Online theater critic Wade Bradford describes Christopher Durang's 1981 sex comedy Beyond Therapy as a "satirical, absurdist farce" that is "ideal for college and professional stage companies who cater to edgier audiences" and not "typical community theater fare."
That's not only because of the subject matter — a bisexual man seeking a potential mother for his future children, while dealing with a jealous, live-in male lover — but also because the script is sprinkled the "f" word and other profanity that may or may not turn off audiences at Stage West Community Playhouse, where it opens Thursday and continues for two subsequent weekends in the theater's Forum.
New York critics loved the show, giving it high praise. New York Daily News critic Rex Reed called it "one of the funniest shows I've seen in years." Los Angeles Times critic Dan Sullivan said it is "zany in a particularly intelligent way … wickedly funny, terribly slanted, and essentially true," a slam at personal therapy.
The playwright himself calls Beyond Therapy one of his "sunnier comedies." It is one of the prolific writer's most popular and frequently performed plays, and it was the basis of a feature film in 1987, which wasn't nearly as successful as the play.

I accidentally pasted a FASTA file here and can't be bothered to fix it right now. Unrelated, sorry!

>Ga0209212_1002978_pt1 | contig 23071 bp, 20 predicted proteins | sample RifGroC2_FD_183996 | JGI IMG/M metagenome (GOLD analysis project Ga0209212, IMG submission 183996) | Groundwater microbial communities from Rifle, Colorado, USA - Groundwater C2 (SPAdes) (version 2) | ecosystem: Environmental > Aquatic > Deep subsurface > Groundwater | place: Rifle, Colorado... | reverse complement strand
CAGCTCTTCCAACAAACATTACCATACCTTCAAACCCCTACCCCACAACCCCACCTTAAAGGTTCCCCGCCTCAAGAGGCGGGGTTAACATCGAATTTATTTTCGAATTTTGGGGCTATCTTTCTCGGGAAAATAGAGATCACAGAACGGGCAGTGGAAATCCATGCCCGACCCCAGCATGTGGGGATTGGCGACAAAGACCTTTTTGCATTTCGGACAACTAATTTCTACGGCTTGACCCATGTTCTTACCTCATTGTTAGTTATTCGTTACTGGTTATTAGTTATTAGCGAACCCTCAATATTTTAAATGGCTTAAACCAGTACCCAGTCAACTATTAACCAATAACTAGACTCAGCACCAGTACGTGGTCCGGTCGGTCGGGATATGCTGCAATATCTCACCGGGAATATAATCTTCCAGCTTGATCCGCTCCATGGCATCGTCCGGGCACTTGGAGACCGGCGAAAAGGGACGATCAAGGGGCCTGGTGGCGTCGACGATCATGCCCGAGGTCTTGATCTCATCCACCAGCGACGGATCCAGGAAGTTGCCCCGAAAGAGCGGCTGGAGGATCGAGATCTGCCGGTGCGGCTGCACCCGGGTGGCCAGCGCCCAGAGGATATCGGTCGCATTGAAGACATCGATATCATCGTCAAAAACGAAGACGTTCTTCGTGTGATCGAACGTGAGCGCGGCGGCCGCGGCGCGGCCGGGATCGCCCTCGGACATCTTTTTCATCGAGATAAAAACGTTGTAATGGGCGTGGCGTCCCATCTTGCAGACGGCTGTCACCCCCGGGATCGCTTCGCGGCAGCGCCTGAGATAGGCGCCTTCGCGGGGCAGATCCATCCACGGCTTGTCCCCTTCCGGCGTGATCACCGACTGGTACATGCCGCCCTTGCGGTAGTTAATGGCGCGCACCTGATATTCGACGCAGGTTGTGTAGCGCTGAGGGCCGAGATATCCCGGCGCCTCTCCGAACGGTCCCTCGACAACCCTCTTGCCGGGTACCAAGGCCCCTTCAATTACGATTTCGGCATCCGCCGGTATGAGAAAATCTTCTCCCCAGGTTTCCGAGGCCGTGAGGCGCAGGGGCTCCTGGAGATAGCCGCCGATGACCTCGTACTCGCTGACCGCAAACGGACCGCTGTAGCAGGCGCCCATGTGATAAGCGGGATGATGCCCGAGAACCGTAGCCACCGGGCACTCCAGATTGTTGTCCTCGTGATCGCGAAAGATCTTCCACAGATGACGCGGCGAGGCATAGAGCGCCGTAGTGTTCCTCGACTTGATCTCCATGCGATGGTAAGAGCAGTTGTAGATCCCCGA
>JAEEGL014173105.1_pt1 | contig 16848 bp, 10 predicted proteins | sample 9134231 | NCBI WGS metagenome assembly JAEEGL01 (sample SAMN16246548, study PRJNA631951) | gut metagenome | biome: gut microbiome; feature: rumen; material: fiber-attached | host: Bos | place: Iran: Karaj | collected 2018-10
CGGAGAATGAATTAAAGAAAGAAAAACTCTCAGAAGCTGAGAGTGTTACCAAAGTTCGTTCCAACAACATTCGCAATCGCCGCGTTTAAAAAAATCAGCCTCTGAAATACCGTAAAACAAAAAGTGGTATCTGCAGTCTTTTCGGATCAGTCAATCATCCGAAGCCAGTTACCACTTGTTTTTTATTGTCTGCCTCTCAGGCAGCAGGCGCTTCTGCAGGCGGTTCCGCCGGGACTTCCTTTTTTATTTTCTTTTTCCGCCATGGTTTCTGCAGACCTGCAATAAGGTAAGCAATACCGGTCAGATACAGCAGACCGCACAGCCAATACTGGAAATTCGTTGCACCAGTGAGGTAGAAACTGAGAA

In it, the lonely, 30ish Prudence (Miranda Griffin, Sonia in They're Playing Our Song) replies to a personal ad placed by the charming, overly-sensitive, emotional Bruce (Patrick Moran, HAMI for Move Over, Mrs. Markham). Although Bruce already has a mate, that mate happens to be Bob (Danny Brijbag, eight acting HAMIs), and Bob can't produce the kids that Bruce wants.
Prudence and Bruce are encouraged toward romance by their therapists, who are obviously more troubled than their patients. The unethical Dr. Stewart Framingham (Bill Dimmitt, HAMIs for My Fair Lady and Sweet Charity) has already seduced Prudence; Bruce's therapist, Charlotte (Jeanine Martin, four HAMIs) is so befuddled and addled that she can't figure out what to say.
At first, Prudence and Bruce detest each other. But after Bruce re-writes his personal ad and Prudence responds to that one, too, they realize that they may really like each other. Until Bob inserts himself into the situation, that is.
Director W. Paul Wade (six HAMIs for acting) will be sorely challenged to keep his players reined in so the dialogue can make this play all that it can be without any silliness. Women's Wear Daily notes that the play is "filled with off beat laugh lines (and) wry observations on the contemporary urban psyche," an indication that the dialogue, rather than physical humor, should be allowed to shine.